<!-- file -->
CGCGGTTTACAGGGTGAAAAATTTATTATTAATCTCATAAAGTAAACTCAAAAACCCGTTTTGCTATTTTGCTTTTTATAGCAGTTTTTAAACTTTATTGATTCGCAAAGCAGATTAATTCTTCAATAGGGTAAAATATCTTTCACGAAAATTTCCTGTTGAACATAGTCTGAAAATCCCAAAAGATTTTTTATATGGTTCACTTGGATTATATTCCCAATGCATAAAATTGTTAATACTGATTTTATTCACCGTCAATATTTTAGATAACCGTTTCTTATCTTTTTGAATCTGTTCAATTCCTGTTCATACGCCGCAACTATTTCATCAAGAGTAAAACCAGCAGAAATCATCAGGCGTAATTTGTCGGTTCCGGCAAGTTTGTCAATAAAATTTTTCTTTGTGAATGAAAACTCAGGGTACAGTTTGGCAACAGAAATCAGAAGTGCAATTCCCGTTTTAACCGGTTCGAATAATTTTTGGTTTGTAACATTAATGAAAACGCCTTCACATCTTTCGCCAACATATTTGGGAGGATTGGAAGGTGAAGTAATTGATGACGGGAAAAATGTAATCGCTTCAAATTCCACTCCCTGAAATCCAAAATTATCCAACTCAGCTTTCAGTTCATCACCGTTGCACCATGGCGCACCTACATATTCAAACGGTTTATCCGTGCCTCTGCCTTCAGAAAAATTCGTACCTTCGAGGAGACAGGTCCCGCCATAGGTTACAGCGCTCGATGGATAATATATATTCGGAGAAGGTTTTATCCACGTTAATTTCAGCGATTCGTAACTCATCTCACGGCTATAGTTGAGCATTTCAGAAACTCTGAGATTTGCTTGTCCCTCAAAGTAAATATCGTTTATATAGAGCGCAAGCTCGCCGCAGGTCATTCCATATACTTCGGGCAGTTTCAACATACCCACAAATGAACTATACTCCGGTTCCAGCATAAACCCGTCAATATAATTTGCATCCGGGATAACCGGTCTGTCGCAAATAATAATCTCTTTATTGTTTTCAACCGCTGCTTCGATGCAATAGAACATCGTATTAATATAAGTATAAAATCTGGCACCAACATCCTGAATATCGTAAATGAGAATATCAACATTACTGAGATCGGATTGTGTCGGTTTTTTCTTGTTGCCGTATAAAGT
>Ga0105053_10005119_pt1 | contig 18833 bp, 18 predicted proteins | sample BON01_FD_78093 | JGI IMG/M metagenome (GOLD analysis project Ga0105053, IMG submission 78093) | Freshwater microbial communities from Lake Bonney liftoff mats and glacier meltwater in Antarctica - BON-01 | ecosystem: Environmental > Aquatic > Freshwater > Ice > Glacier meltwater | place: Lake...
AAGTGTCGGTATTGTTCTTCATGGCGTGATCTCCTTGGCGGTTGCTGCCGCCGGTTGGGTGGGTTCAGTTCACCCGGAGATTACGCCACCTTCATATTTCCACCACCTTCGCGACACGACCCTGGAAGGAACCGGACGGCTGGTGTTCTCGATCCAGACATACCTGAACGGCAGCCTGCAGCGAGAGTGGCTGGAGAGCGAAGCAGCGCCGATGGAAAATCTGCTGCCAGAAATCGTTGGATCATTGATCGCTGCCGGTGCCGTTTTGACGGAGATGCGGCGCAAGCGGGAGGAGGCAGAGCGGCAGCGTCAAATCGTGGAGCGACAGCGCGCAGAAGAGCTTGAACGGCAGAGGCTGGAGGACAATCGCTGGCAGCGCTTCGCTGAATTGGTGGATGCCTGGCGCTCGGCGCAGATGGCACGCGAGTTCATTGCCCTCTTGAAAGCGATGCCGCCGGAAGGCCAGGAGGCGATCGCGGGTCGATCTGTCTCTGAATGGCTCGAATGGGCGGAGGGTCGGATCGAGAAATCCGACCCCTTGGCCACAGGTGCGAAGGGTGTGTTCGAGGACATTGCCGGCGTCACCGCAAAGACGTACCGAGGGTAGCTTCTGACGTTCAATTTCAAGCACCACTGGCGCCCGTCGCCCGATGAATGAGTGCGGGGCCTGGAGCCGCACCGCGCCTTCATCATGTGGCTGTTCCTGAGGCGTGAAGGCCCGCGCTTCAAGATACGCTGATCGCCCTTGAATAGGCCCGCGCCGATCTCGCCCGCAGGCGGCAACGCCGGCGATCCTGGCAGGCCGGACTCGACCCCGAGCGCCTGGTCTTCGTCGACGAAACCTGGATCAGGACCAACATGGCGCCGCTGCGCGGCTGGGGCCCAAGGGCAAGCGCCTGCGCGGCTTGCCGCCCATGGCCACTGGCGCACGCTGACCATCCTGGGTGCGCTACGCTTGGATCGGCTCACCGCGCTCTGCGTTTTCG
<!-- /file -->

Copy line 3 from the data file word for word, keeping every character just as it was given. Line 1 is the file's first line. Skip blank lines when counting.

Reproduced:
AAGTGTCGGTATTGTTCTTCATGGCGTGATCTCCTTGGCGGTTGCTGCCGCCGGTTGGGTGGGTTCAGTTCACCCGGAGATTACGCCACCTTCATATTTCCACCACCTTCGCGACACGACCCTGGAAGGAACCGGACGGCTGGTGTTCTCGATCCAGACATACCTGAACGGCAGCCTGCAGCGAGAGTGGCTGGAGAGCGAAGCAGCGCCGATGGAAAATCTGCTGCCAGAAATCGTTGGATCATTGATCGCTGCCGGTGCCGTTTTGACGGAGATGCGGCGCAAGCGGGAGGAGGCAGAGCGGCAGCGTCAAATCGTGGAGCGACAGCGCGCAGAAGAGCTTGAACGGCAGAGGCTGGAGGACAATCGCTGGCAGCGCTTCGCTGAATTGGTGGATGCCTGGCGCTCGGCGCAGATGGCACGCGAGTTCATTGCCCTCTTGAAAGCGATGCCGCCGGAAGGCCAGGAGGCGATCGCGGGTCGATCTGTCTCTGAATGGCTCGAATGGGCGGAGGGTCGGATCGAGAAATCCGACCCCTTGGCCACAGGTGCGAAGGGTGTGTTCGAGGACATTGCCGGCGTCACCGCAAAGACGTACCGAGGGTAGCTTCTGACGTTCAATTTCAAGCACCACTGGCGCCCGTCGCCCGATGAATGAGTGCGGGGCCTGGAGCCGCACCGCGCCTTCATCATGTGGCTGTTCCTGAGGCGTGAAGGCCCGCGCTTCAAGATACGCTGATCGCCCTTGAATAGGCCCGCGCCGATCTCGCCCGCAGGCGGCAACGCCGGCGATCCTGGCAGGCCGGACTCGACCCCGAGCGCCTGGTCTTCGTCGACGAAACCTGGATCAGGACCAACATGGCGCCGCTGCGCGGCTGGGGCCCAAGGGCAAGCGCCTGCGCGGCTTGCCGCCCATGGCCACTGGCGCACGCTGACCATCCTGGGTGCGCTACGCTTGGATCGGCTCACCGCGCTCTGCGTTTTCG